With several more states poised to legalize marijuana in some form, investors continue to pump money into the burgeoning legal cannabis industry.
On Friday, Privateer Holdings, the Seattle-based private equity firm focused on cannabis industry investments, said it is the first company in the nascent industry to raise more than $100 million. The proclamation came as Privateer announced that it has brought in an additional $40 million that brings the firm's fundraising total since its 2011 launch to $122 million.
When Privateer co-founder and CEO Brendan Kennedy told Fortune ahead of Friday's announcement, he noted that a handful of other companies and funds across the cannabis industry have made announced the opening of $100 million investment funds—but, so far, none of those companies have actually reached that lofty fundraising total.
"We tend not to make bold announcements of things we intend to do, but things we've actually done," Kennedy said of Privateer's industry-first fundraising tally.
Kennedy told Fortune that the $40 million financing came from a mix of high-net-worth individuals and family offices, with half coming from a single institutional investor (who Kennedy declined to name). Kennedy added that Privateer will use the money to fund strategic acquisitions as well as to grow its existing brands in the U.S. and overseas. The firm's portfolio includes the Bob Marley-branded cannabis line, Marley Natural, as well as Canadian medical cannabis cultivator and distributor Tilray, and Leafly, a website and mobile app that acts as a sort of Yelp for cannabis products and dispensaries with more than 10 million monthly visitors.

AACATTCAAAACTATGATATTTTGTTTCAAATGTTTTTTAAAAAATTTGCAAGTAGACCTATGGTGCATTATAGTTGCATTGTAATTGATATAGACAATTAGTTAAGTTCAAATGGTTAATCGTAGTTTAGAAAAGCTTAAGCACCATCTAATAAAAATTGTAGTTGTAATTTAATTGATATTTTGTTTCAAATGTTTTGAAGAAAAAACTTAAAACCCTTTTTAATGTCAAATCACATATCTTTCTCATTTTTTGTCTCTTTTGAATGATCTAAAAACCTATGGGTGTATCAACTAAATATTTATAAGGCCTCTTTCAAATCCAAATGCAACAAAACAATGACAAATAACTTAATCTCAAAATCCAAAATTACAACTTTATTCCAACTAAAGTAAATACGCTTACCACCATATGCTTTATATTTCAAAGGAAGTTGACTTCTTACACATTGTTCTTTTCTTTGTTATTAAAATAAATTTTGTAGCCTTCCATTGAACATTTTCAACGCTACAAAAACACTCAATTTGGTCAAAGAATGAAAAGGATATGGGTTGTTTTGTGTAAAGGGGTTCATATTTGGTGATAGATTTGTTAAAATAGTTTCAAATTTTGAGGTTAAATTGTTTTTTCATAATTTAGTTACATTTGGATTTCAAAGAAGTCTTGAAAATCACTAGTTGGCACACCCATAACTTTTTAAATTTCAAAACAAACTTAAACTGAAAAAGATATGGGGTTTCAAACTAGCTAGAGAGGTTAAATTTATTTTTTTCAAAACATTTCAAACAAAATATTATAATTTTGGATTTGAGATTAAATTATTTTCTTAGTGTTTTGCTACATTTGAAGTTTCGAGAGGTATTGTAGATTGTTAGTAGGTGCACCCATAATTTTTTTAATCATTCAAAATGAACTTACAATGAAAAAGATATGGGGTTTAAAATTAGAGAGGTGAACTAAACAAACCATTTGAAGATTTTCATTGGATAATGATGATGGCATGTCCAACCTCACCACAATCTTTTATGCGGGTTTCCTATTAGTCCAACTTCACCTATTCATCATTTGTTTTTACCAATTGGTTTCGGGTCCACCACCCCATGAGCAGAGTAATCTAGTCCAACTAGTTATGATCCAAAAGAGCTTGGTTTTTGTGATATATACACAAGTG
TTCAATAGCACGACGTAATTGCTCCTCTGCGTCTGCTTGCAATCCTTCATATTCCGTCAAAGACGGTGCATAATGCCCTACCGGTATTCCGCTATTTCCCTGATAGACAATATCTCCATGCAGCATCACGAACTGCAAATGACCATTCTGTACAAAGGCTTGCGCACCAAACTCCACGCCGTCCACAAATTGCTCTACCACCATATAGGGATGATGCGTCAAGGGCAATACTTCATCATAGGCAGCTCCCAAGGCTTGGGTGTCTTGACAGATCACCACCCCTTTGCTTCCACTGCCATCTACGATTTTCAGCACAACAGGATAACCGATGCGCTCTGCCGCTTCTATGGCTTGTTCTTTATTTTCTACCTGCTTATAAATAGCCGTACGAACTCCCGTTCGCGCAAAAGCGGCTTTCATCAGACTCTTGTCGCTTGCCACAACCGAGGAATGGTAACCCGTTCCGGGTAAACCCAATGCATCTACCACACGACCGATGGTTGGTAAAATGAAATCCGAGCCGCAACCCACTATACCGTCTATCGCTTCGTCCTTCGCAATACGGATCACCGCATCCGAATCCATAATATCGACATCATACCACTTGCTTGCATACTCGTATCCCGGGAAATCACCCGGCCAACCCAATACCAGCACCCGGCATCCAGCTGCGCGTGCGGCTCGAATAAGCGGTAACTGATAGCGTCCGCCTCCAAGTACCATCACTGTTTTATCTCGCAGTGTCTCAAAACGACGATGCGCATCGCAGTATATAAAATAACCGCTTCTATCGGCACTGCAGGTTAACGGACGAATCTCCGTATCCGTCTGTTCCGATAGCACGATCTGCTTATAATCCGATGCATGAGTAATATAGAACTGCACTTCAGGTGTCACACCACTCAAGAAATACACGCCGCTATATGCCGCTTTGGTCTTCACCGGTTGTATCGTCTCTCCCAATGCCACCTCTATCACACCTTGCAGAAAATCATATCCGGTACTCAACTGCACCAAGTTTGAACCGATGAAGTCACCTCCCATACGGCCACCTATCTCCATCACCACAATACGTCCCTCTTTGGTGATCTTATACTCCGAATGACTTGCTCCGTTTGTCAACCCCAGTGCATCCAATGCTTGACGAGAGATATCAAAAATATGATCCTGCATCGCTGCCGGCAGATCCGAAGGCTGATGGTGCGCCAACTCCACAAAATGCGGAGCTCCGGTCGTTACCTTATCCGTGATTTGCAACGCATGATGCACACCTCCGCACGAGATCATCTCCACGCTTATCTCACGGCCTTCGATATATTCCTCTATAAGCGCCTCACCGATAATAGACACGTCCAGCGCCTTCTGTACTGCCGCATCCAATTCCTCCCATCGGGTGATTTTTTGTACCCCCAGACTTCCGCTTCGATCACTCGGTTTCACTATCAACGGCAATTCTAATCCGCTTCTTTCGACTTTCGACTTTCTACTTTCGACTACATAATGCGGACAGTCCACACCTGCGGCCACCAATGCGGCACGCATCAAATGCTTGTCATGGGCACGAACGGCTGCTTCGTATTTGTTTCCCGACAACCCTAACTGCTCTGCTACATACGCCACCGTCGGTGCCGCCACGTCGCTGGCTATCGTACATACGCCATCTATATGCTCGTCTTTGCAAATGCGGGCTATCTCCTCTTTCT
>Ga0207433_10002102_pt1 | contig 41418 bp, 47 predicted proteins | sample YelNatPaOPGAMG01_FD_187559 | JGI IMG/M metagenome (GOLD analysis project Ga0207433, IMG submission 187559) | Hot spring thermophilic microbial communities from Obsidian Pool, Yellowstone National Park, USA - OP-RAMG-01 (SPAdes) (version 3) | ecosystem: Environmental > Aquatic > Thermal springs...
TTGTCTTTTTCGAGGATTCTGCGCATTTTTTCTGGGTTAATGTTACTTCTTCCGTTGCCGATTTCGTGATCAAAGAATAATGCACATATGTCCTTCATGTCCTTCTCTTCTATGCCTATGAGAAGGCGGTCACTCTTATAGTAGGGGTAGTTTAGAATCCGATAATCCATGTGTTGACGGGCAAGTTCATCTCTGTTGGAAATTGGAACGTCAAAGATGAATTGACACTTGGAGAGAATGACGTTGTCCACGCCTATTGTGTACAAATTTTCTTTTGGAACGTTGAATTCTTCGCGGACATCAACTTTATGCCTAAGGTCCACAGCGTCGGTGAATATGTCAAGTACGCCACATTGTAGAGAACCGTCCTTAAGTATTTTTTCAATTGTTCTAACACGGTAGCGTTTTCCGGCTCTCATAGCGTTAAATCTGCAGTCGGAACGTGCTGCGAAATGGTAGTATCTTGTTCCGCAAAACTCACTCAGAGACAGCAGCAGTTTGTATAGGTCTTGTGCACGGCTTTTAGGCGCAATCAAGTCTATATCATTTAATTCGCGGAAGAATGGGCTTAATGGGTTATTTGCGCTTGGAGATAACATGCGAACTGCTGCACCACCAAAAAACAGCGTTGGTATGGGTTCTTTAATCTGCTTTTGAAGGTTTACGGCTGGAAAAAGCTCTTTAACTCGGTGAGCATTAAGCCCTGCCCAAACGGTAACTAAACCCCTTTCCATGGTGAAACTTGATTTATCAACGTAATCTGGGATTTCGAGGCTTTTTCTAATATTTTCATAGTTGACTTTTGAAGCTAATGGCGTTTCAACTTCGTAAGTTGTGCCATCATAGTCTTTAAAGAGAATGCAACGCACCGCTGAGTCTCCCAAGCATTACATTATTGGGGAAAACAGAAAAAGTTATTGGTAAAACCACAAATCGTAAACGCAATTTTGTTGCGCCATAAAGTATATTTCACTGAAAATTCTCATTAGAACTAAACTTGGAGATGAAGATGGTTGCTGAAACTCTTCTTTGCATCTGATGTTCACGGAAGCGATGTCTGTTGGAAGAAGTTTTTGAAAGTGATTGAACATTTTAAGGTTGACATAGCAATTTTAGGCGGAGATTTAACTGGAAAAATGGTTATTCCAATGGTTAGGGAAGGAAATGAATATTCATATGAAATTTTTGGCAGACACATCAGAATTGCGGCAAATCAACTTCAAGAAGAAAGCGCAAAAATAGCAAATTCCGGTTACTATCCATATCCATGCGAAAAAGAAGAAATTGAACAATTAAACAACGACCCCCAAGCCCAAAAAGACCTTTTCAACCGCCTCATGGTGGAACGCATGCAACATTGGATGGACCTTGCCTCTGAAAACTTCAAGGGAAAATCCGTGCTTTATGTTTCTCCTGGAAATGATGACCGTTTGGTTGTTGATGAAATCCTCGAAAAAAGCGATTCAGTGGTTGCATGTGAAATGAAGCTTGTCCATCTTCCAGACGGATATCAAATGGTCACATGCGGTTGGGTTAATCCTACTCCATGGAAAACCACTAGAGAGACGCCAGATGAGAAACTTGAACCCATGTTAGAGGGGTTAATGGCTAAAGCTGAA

Kennedy also said Privateer plans to invest more than half of the $40 million in foreign markets where further marijuana legalization is either in effect or very close to happening, including Australia and Germany, while Canada plans to discuss legalizing recreational pot. There is more uncertainty in the U.S., where nine states will decide next week on ballot initiatives that would legalize marijuana in some form. Depending on how the voting shakes out on Tuesday, the legal marijuana market in the U.S. could grow by tens of million consumers—particularly if California's 38 million residents vote to legalize recreational pot.
"Our investors see . . . the end of [marijuana] prohibition as inevitable, so they wanted exposure now, they wanted exposure across multiple geographies, multiple industry verticals, and multiple consumer segments," Kennedy told Fortune.
The $40 million financing is just the first part of what will eventually be a Series C equity round that Kennedy said will be worth at least $100 million. That would follow the $75 million Series B round the company closed in 2015, which included a multi-million dollar investment from Founders Fund, the investment firm created by tech billionaire Peter Thiel.
The investment from Founders Fund was one of the first instances of institutional money being invested with a company that directly handles cannabis—a major step forward for an industry that has long been mostly ignored by large investment firms, as well as major banks, due to the fact that cannabis remains very much illegal on the federal level.
Now, with California expected to legalize marijuana recreationally (the state legalized medical pot two decades ago) and several other states moving toward their own legal cannabis markets, more and more big investors are warming to the industry. Kennedy did not put an exact timeline on when Privateer plans to close its planned $100 million Series C round, but he confirmed that the firm is currently in discussions to raise the additional $60 million. And, he expects the process "will accelerate after next Tuesday" with the impending votes on legalization.
Certainly, next week's election results will have a ripple effect through a rapidly-growing industry that some expect to reach nearly $22 billion in legal sales in the U.S. by 2020. "There's a fear of missing out," Kennedy said. "The smart investors that we've been talking to over the past six months are afraid of waking up in a panic on Nov. 9 and not having some exposure to this industry."